That’s led the state DFL Party to sink more than $115,000 worth of mailings into the race in the last six weeks. Other DFL-aligned groups have thrown another $60,000 at the contest. As of the October 22 campaign finance filing deadline, Hann was being outspent by a more than five-to-one ratio. The three-term incumbent has also drawn unwanted scrutiny for the revelation that he has joined Boys and Tyler Financial Group, a firm that sells health insurance, which his committee regulates.
The DFL has vowed to highlight the purported conflict of interest in the final days of the campaign. “Lots of stuff is going to happen,” DFL chair Ken Martin told Minnpost recently. “Mail, TV and other paid advertisements.” Senate GOP elections consultant Gregg Peppin dismisses the alleged conflict of interest as commonplace at the Capitol, citing teachers and farmers as other categories of legislators who frequently vote on issues of consequence to their professions. “This is dog bites man,” Peppin said.
House 48A: This race is one of numerous contests in the western suburbs that is expected to be extremely close. Freshman GOP Rep. Kirk Stensrud is pitted against DFL challenger Yvonne Selcer, who spent eight years on the Hopkins School Board. Two years ago Stensrud won by just 107 votes over DFL Rep. Maria Ruud despite a GOP wave, suggesting he should be vulnerable.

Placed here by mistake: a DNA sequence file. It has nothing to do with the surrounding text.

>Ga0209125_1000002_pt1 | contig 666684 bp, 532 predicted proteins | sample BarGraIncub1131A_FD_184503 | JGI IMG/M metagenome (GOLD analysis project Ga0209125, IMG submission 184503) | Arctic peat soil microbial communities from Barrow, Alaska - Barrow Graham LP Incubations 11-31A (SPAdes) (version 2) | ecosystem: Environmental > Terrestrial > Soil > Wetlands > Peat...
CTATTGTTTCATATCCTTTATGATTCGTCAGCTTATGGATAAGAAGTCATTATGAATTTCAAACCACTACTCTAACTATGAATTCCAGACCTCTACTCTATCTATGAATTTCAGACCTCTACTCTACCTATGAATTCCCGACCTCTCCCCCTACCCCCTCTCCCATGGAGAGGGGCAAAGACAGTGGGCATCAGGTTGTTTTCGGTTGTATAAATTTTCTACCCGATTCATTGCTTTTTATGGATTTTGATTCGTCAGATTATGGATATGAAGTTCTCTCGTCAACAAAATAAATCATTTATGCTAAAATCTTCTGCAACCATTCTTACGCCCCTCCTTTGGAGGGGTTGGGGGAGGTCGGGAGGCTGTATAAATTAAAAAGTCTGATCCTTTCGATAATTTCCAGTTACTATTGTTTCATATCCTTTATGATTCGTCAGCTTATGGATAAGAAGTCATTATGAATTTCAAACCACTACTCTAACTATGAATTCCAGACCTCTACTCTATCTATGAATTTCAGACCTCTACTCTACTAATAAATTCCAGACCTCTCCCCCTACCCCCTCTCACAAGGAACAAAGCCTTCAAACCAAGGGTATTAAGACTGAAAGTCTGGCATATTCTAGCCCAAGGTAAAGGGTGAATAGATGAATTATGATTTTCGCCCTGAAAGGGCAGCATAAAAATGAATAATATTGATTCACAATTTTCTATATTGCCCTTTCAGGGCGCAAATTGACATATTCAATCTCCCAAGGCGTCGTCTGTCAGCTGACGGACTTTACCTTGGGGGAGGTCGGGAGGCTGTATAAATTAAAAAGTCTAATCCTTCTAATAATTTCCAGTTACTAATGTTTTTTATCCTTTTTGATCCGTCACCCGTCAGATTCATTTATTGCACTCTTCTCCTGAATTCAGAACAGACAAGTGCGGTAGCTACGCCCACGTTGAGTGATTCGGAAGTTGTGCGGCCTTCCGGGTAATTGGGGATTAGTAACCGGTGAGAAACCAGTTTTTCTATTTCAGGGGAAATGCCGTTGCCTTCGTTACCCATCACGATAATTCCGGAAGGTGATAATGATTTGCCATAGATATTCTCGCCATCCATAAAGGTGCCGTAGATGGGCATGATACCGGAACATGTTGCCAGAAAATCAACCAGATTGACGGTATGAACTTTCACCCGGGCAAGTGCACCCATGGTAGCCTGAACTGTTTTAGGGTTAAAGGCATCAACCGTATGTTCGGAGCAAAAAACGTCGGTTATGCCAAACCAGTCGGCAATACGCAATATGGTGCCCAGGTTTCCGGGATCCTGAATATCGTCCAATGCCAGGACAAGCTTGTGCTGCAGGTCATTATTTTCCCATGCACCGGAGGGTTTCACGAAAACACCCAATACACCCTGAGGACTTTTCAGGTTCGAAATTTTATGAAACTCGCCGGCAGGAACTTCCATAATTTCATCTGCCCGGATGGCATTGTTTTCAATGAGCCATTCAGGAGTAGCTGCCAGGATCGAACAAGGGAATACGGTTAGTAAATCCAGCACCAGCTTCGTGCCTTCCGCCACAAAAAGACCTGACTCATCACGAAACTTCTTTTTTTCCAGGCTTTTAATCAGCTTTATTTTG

The state GOP has tried to tar Selcer as a tax deadbeat, pointing out that property tax records showed, as of October 16, that her household was assessed an $86 penalty for late payment. But the records maintained by Hennepin County no longer show any fine associated with the property. Selcer has filed a complaint with the Office of Administrative Hearings calling the allegation an “outright lie.”
Senate 49: This is another district where all three races are in play, and it will likely play a major role in determining control of the Legislature. The Edina area traditionally has been represented by moderate Republicans, but in recent cycles has been viewed as a crucial swing district. The Senate race between GOP Rep. Keith Downey and Target Corp. attorney Melisa Franzen is expected to be the most expensive contest in the state.
The two candidates each declined public financing (and the resulting limits on campaign expenditures) and have both raised more than $100,000. No other legislative candidate in the state has hit six figures. Outside players have spent even more lavishly, with DFL-aligned groups throwing north of $200,000 at the race and GOP allies putting in roughly $130,000.